‘Historical Moment’ for Nature Announced as Europe’s First Wild River National Park in Albania | rivers

One of Europe’s last wild rivers, home to more than 1,000 species of flora and fauna, it has been declared a national park by the Albanian government, making the Vjosa the first of its kind on the continent.

The Vjosa River flows 270 km (168 miles) from the Pindos Mountains in Greece through narrow gorges, plains and forests in Albania to the Adriatic coast. Free of dams or other artificial barriers, it is rich in aquatic species and supports myriad wildlife including otters, the critically endangered Egyptian vulture and the critically endangered Balkan lynx, of which only 15 are estimated to remain in Albania.

The fragile ecosystem of the Vjosa has been threatened for years: at one point, up to 45 hydroelectric power plants were planned for the entire region.

The site of the abandoned Kalivaç dam project on the Vjosa River. The river’s new status will protect it from future development projects. Photo: Nick St.Oegger/The Guardian

But on Wednesday Vjosa was declared the first wild river national park in Europe after a campaign by environmental NGOs for almost a decade. Environmentalists called it a historic decision that put the tiny Balkan nation at the forefront of river conservation.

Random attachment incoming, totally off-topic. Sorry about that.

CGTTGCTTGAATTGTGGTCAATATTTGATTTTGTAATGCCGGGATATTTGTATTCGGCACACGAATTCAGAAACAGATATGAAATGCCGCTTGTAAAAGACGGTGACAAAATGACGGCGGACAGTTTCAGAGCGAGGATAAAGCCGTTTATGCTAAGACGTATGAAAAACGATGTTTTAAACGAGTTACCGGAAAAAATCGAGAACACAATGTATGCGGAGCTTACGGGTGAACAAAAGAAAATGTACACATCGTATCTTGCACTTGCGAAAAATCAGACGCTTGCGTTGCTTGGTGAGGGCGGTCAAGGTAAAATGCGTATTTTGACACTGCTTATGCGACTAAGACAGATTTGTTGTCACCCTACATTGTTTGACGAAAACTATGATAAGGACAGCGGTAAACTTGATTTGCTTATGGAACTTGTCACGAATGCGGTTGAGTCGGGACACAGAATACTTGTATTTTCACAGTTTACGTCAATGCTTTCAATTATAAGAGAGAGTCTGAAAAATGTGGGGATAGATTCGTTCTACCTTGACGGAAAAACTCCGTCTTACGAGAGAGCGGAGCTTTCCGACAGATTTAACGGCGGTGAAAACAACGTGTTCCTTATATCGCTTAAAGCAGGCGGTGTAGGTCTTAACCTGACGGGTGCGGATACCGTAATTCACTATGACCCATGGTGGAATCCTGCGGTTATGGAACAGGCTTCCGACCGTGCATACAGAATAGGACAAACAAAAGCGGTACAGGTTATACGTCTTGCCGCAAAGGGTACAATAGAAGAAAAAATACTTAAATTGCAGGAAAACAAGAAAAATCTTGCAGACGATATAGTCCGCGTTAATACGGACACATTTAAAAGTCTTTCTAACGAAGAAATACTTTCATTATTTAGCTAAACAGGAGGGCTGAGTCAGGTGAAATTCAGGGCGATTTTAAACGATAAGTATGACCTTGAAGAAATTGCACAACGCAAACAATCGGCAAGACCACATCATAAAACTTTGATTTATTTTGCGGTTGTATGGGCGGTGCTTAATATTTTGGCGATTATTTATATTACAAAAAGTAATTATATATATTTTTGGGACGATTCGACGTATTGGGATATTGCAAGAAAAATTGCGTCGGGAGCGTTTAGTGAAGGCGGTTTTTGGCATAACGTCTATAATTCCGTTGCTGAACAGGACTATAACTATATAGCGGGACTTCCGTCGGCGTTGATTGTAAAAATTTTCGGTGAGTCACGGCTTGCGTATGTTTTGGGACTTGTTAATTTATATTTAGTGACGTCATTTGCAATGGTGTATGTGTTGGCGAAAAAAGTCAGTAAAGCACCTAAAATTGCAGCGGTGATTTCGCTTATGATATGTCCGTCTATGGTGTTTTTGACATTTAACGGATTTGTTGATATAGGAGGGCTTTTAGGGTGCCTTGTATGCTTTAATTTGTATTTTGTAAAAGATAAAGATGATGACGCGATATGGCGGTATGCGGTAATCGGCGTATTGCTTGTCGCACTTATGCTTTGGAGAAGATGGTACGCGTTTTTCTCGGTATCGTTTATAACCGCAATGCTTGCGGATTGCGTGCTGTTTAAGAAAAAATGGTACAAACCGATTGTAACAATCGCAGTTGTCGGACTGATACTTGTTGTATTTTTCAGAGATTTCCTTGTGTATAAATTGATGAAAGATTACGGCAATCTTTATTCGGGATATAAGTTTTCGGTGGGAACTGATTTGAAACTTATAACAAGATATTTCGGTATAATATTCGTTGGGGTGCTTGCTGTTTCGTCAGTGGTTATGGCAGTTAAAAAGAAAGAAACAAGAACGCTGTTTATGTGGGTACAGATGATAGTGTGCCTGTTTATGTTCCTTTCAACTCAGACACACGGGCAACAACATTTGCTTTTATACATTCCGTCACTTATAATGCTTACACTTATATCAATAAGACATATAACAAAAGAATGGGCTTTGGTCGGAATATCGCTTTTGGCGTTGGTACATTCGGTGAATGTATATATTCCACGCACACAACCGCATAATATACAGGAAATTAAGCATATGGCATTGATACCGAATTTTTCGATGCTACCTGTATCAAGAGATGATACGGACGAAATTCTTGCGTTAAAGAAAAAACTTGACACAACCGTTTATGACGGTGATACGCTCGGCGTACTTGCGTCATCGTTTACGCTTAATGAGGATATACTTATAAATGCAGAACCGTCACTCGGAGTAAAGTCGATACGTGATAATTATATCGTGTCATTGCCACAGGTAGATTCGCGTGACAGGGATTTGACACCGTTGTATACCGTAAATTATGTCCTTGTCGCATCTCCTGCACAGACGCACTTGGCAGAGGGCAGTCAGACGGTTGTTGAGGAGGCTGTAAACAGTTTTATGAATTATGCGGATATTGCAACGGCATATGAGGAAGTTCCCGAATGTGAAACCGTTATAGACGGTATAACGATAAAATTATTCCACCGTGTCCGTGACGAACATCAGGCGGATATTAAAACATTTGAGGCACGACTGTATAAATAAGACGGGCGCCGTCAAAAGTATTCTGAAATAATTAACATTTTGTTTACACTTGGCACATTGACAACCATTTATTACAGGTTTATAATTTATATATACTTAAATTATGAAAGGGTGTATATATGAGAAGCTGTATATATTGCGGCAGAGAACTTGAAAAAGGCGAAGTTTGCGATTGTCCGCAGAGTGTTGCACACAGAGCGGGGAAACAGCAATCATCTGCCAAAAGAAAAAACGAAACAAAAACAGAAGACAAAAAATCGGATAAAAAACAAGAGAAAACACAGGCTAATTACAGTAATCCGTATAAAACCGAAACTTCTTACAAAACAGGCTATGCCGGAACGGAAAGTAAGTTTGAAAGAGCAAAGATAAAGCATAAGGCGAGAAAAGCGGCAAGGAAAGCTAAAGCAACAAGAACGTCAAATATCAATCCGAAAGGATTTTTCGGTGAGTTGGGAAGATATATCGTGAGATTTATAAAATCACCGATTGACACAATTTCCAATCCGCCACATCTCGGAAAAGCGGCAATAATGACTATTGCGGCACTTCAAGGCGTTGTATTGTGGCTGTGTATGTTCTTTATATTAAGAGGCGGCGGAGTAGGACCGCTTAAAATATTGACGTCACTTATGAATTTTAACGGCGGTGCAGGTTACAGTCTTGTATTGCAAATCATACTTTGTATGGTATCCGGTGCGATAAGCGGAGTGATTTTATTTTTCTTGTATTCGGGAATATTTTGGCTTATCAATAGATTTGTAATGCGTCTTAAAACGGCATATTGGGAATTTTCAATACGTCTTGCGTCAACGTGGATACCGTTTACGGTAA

Map showing the course of the Vjosa River from Greece through Albania to the Adriatic Sea.

Albania’s Prime Minister Edi Rama announced the park at a ceremony at Tepelena Castle overlooking the river, attended by stakeholders and ministers. He described the emergence of the national park as a “truly historic moment” for nature as well as social and economic development.

“Today we are protecting the only wild river in Europe once and for all,” he said. “This is about to change a mindset. Protecting an area does not mean anchoring it in isolation from the economy.”

He said national parks attract 20% more tourists compared to non-protected areas.

Mirela Kumbaro Furxhi, Albania’s tourism and environment minister, said the creation of the park is part of the country’s development and ongoing emancipation three decades after communist rule.

“Vjosa is a symbol of human history and also a very important part of our country’s history,” she said. “Albania may not have the power to change the world, but it can create successful models for protecting biodiversity and natural resources, and we are proud to announce the creation of this first national park on one of Europe’s last wild rivers. “

The country, which attracted 7.5 million visitors last year, more than double its 2.8 million population, hopes to regenerate villages in the Vjosa region through ecotourism.

The Vjosa River near Qesarat, southern Albania.
The Vjosa River near Qesarat, southern Albania. Photo: Nick St.Oegger/The Guardian

A collaboration between the Albanian government, international experts, NGOs from the Save the Blue Heart of Europe campaign to protect the Balkan rivers, the International Union for Conservation of Nature (IUCN) and Patagonia, the outdoor clothing company and environmental organization, became the 12,727 Hectares (31,500 acres) of park is designed to ensure that the Vjosa and its unique ecosystems are protected. It has received IUCN Category II park status, a high level of protection similar to that of a wilderness. The categorization includes “large-scale ecological processes,” species and ecosystems critical to banning dams and gravel quarrying. It is scheduled to go into operation in 2024.